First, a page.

Sanded Vs Unsanded Grout (Design Guide)

When installing tiles – be it for flooring, walls, backsplash, counters, or others – aside from choosing the proper size, shape, and type of tile materials, you must consider the grout. Choosing between sanded and unsanded grout can really make a difference when it comes to looks, cost, and durability.

Kitchen subway tile backsplash with unsanded grout

Grout is the mortar used to bind tiles together. It is basically a mixture of cement and water; however, there is also a type of grout known as epoxy-grout which has resin and hardener added.

Types of Grout Mixtures

Traditionally, cement-based grouts are used in residential applications, such as when installing tiles for a bathroom wall or kitchen backsplash.

Epoxy grouts are a bit hardier and can stand up to harsh conditions, so they are usually used for outdoor tile installations. They are also resistant to corrosive materials like grease or acid, so they may be used in garages.

Difference Between Sanded and Unsanded Grout

Difference between sanded and unsanded grout

Both cement-based and epoxy-based grouts are commercially available in two types: sanded and non-sanded. The main difference between the two is if there is sand in the mixture or not.

Depending on the types of tile you are installing and the space you are leaving between them, one type can be more advantageous than the other. Let’s look at both types to see how sanded vs. unsanded grout stacks up for your next project.

What is Sanded Grout?

Tile with sanded mixture grout

Whether it be cement-based or epoxy-based, sanded grout has a third main ingredient – sand. The addition of sand to the mixture makes it thicker and prevents it from shrinking around the joints between the tiles. Because of its bulk, sanded is best for working with wide joints. It is also a more budget-friendly choice since sand is inexpensive.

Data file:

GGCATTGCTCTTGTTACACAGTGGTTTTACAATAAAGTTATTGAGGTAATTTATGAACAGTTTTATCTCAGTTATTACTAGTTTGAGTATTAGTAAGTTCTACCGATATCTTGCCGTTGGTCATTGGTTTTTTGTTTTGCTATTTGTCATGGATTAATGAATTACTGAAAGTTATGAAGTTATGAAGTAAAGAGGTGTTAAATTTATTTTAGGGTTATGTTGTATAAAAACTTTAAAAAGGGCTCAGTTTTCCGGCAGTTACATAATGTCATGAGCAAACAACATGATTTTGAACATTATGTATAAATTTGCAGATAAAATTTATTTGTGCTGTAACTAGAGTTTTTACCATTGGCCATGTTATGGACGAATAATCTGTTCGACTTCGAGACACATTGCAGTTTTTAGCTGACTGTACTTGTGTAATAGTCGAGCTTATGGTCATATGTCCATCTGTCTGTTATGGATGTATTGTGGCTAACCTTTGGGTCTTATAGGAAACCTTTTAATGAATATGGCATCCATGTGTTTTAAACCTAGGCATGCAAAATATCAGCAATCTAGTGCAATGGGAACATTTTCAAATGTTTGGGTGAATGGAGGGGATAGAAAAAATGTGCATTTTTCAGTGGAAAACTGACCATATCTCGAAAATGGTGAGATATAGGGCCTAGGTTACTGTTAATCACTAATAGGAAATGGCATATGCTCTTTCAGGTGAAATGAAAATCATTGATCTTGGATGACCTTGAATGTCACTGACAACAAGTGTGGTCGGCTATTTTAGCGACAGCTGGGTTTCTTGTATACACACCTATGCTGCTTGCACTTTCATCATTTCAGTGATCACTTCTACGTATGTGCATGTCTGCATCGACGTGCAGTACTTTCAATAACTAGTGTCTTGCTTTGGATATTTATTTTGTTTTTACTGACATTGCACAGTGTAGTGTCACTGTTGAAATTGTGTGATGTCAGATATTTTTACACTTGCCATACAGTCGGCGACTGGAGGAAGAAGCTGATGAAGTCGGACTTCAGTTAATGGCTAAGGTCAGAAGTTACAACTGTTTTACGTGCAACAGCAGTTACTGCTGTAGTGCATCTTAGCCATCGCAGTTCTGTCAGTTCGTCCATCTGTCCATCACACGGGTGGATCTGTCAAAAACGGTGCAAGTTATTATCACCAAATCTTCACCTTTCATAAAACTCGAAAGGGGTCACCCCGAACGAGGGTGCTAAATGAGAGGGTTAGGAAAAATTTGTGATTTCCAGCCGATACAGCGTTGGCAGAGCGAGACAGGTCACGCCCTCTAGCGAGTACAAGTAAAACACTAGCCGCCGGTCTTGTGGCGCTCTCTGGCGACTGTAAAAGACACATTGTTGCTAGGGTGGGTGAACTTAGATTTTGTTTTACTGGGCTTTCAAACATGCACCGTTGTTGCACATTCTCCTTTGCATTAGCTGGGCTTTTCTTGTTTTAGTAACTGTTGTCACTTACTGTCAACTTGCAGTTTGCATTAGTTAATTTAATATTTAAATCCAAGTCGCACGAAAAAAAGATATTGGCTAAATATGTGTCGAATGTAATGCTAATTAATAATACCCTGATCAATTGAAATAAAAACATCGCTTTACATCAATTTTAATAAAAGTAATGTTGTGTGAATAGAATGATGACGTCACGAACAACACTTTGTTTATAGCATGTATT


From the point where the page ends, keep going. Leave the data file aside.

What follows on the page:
When Should I Use Sanded Grout?

If you are installing tiles with joints wider than 1/8 inch you should use sanded grout.

While it is possible to use sanded grout on joints that are less than 1/8 inches, the bulkiness of sanded materials might make it difficult to get the proper amount in joints this small. You might end up with uneven grout lines.

If you are working with joints that are larger than 3/8 inches, you will need to get sanded grout that has a large proportion of sand. This will be labeled as “wide-joint” grout and can be easily found in hardware stores.

Sanded grout is often used in flooring applications since it can hold up better to the pressure of foot traffic. One may use sanded type for a bathroom floor tile and unsanded for a shower wall.

Finally, sanded products have more color options for those looking for a wider variety of options.

What Is Unsanded Style Grout?

unsanded clean grout tile

Unsanded grout, be it cement or epoxy-based, does not have sand added. Because of this, it has a smoother texture once it has dried. It is also lighter, which can be advantageous but can also make it prone to cracking.

Since unsanded tiles are often used with sensitive tile surfaces, they may require more skill/experience to install them, especially when used with fragile or different tile shapes. However, using unsanded is often easier to work within a vertical application than using a sanded mixture.

When Should I Use Unsanded Style Grout?

Unsanded grout adheres better to vertical surfaces, so it is best used for wall tiles. You should also opt for non-sanded grouts if you are setting tiles with joints less than 1/8 inch in width.

The most common application for unsanded grout is a kitchen backsplash or shower wall. If you are installing tiles that are easily scratched, like marble, for example, you should go for non-sanded grouts. Sanded applications may damage this type of tile. Unsanded mixtures have a less abrasive and much smoother texture, making it better suited for use for delicate tile surfaces.

Unsanded grout is also less solid than sanded and can crack or break under pressure, so you should not use non-sanded applications for floor tiles.

For more related designs, take a look at our article about tile patterns.

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